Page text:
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No question about it

This author’s experience with a local food movement has reworked her opinions on food. (Photo: Chris Parent)

This past summer, I had the pleasure of working with the Atlantic Canadian Organic Regional Network (ACORN) in Sackville, N.B.. ACORN is an organization that brings together farmers, consumers and agricultural organizations in the local organic food movement, a pertinent issue from the field to the table.

Farmers everywhere are suffering. The effects of corporate dominance and climate change are clear: the use of products such as synthetic fertilizers cause climate change by increasing methane emissions from crop fields that use ammonium-based synthetic fertilizers. Even pesticides are directly linked to climate change. The surface runoff contaminates local water sources, causing skin rashes and sometimes death when ingested.  Organic fertilizers such as manure can also contain harmful nitrates, but farmers who handle it carefully can avoid nitrate pollution.

Internationally, the actions of companies like Monsanto have been devastating. Monsanto has been linked to more than a quarter million farmer suicides in India, who reported poor yields leading to mounting debt (as in the Monsanto Canada Incorporation v Schmeiser case of 2004) as well as increased need for costly pesticides and seeds sold exclusively by Monsanto. The company denies this, attributing the suicides to other factors and even proclaiming their corporation as a supporter of sustainable agriculture.

Eating organic is really the only way to ensure that what you consume is free of synthetic fertilizers, pesticides, herbicides and fungicides. It does not use food irradiation or growth hormones, and of course, it’s free of genetically modified organisms (GMO). Organics are also grown under humane animal standards and ensures the well-being of animals (and farmers!) at every stage of development. In late August, I helped organize ACORN’s first Beginner Farmer Symposium in Sackville. This event aimed to attract new entrant farmers to network and participate in workshops. Throughout the day I saw smiling faces and connections made between new and experienced farmers. It was truly inspirational.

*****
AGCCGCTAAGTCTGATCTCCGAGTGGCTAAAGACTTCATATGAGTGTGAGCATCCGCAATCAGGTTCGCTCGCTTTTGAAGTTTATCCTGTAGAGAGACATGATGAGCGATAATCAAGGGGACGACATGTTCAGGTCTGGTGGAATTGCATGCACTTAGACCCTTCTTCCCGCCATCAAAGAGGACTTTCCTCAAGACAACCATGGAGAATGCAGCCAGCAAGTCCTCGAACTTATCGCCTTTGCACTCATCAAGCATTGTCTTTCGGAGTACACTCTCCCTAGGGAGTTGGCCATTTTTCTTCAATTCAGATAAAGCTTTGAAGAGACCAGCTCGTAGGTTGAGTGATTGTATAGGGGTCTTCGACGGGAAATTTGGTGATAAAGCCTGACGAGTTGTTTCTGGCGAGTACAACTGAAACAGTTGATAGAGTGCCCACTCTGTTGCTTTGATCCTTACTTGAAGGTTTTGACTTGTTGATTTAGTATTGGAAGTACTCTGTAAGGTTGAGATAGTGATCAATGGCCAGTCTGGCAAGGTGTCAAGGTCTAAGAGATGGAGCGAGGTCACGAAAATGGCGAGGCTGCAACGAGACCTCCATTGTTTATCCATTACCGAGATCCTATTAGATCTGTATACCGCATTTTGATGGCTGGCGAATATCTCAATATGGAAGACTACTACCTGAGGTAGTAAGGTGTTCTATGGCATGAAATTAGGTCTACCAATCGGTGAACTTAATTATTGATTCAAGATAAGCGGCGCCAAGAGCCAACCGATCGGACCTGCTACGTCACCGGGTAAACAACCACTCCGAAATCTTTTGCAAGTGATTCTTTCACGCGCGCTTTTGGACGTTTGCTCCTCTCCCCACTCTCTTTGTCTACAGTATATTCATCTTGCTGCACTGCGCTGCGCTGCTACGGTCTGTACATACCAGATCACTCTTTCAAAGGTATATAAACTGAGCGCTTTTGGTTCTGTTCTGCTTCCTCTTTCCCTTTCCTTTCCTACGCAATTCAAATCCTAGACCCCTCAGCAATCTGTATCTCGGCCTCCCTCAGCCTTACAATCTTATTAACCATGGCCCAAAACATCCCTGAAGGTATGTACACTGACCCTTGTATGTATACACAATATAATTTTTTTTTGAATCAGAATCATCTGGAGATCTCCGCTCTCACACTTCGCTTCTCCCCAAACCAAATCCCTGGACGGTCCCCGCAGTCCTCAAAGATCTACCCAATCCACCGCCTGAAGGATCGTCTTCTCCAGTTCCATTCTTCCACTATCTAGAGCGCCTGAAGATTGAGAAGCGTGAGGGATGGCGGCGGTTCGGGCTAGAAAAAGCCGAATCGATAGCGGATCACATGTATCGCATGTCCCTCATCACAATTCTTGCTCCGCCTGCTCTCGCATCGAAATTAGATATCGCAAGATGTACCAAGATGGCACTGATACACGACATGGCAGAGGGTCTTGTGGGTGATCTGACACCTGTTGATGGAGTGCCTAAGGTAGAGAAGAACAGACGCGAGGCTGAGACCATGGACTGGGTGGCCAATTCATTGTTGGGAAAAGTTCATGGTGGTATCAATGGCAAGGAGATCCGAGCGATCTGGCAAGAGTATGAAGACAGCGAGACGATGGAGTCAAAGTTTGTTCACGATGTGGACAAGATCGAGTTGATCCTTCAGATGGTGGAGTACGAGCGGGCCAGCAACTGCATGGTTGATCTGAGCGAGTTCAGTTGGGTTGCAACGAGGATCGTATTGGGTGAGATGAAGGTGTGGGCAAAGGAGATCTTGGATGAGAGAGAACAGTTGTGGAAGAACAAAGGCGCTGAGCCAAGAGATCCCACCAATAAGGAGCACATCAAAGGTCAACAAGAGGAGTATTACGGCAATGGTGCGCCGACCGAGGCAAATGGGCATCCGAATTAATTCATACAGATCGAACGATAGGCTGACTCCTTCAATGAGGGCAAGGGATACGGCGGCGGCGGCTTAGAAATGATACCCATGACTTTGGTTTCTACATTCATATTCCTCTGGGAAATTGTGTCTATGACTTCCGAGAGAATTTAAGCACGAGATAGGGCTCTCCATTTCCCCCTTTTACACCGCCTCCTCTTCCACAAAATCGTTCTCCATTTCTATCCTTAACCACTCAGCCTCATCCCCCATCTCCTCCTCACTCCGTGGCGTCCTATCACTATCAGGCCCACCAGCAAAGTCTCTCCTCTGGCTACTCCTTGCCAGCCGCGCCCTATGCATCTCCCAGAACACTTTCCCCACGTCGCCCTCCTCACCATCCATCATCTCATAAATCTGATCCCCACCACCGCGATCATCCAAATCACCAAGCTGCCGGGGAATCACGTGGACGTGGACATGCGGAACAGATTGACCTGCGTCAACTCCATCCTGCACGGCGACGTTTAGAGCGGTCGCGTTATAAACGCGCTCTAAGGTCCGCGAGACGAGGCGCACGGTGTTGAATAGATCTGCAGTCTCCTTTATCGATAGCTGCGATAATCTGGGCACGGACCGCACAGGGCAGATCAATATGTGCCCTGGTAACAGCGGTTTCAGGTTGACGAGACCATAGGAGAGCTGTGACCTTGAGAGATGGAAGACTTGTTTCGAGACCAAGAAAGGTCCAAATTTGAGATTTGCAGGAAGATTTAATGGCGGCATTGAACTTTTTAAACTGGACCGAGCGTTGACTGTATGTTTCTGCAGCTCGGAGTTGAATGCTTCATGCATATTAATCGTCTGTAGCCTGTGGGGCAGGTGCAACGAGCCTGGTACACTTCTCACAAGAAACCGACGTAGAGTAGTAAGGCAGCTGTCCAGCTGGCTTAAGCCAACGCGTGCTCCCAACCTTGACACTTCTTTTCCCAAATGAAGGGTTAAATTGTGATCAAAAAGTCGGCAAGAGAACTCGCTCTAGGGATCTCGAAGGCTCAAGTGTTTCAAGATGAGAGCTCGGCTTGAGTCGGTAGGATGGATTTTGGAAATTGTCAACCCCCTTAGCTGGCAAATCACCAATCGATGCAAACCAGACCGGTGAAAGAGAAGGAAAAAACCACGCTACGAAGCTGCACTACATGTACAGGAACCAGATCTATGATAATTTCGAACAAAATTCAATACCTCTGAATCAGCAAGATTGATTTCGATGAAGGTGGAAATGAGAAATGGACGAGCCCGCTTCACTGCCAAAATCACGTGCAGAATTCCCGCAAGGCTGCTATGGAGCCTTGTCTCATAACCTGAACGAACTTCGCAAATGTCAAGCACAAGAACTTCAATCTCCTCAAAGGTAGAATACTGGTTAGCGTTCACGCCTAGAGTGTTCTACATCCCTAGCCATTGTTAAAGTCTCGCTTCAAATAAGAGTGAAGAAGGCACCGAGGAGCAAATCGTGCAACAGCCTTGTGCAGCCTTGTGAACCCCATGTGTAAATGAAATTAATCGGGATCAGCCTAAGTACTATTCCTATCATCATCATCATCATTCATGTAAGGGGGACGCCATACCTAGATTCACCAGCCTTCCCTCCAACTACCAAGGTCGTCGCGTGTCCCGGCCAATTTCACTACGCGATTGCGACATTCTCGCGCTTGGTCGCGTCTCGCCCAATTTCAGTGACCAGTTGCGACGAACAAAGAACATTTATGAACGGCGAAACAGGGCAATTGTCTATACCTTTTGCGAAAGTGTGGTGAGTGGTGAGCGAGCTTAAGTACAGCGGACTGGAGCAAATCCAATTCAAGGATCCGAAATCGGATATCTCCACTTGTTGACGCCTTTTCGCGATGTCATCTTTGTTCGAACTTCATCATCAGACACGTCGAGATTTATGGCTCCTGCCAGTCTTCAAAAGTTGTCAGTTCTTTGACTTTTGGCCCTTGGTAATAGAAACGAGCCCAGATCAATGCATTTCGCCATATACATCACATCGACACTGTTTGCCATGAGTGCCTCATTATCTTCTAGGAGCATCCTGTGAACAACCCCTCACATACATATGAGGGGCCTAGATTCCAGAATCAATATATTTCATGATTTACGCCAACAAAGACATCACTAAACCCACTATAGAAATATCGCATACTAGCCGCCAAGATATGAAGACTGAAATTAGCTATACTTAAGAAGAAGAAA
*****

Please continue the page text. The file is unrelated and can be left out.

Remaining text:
While organic agriculture may appear to be a simpler process than conventional farming, it comes with a financial cost—to the farmers. Farmers pay for a third party inspector, hired by a certification body, to determine whether the operation is in accordance with the Canada Organic Standard. If the inspection is successful, then the farmer is able to market products using the Canada Organic logo. Organic certification can cost around $500 to $1000 per year for the farmer, a cost that can be detrimental to small-scale operations. It seems ludicrous that a natural process such as this needs a label, yet it’s the only way consumers know they’re eating organic. Currently in Nova Scotia, the provincial government does not subsidize farmers for organic certification, meaning that several farmers have dropped their organic certification simply because they cannot afford it.

In a world dominated by capitalist interests, local food movements are essential. ACORN supports conferences, workshops and other resources for organic farmers. Importantly, they provide a network of members who share knowledge and resources to get farmers started and to build on their experience. While capitalism teaches competition and the value of property, organizations like ACORN support co-operation, sharing knowledge and resources for everyone’s benefit.

We must become more aware of what we eat every day. Huge grocery stores provide a convenient illusion, disconnecting shoppers from the source of their food and its true cost. Some grocery stores are aware of these issues and provide food with organic certification. However, consumers must remain aware that green has become a marketing tool. Foods labeled as “natural” cannot guarantee the standards of organic certification. Products must have the Canada Organic logo to ensure that the product has an organic content greater than 95 per cent and has been certified according to Canadian requirements for organic products.

The best way to support the local food movement is to buy from farmers directly. Attend the Farmer’s Market at the Halifax Seaport. Shop at your local organic or natural foods store. In Halifax, you can grow food at an urban garden, join the food committee at the Ecology Action Centre, or attend events supported by ACORN— check out Organic Week at restaurants and retailers across the city from Sept. 22-29. There are tons of opportunities abroad, including the World Wide Opportunities on Organic Farms (WWOOF), apprenticeships with Stewards of Irreplaceable Land (SOIL), and ACORN’s Grow a Farmer program to be launched this fall.

We need to share land, knowledge, and resources. We need to mobilize ourselves and support agriculture–for our farmers, and for ourselves. Organic farmers of the world, unite!

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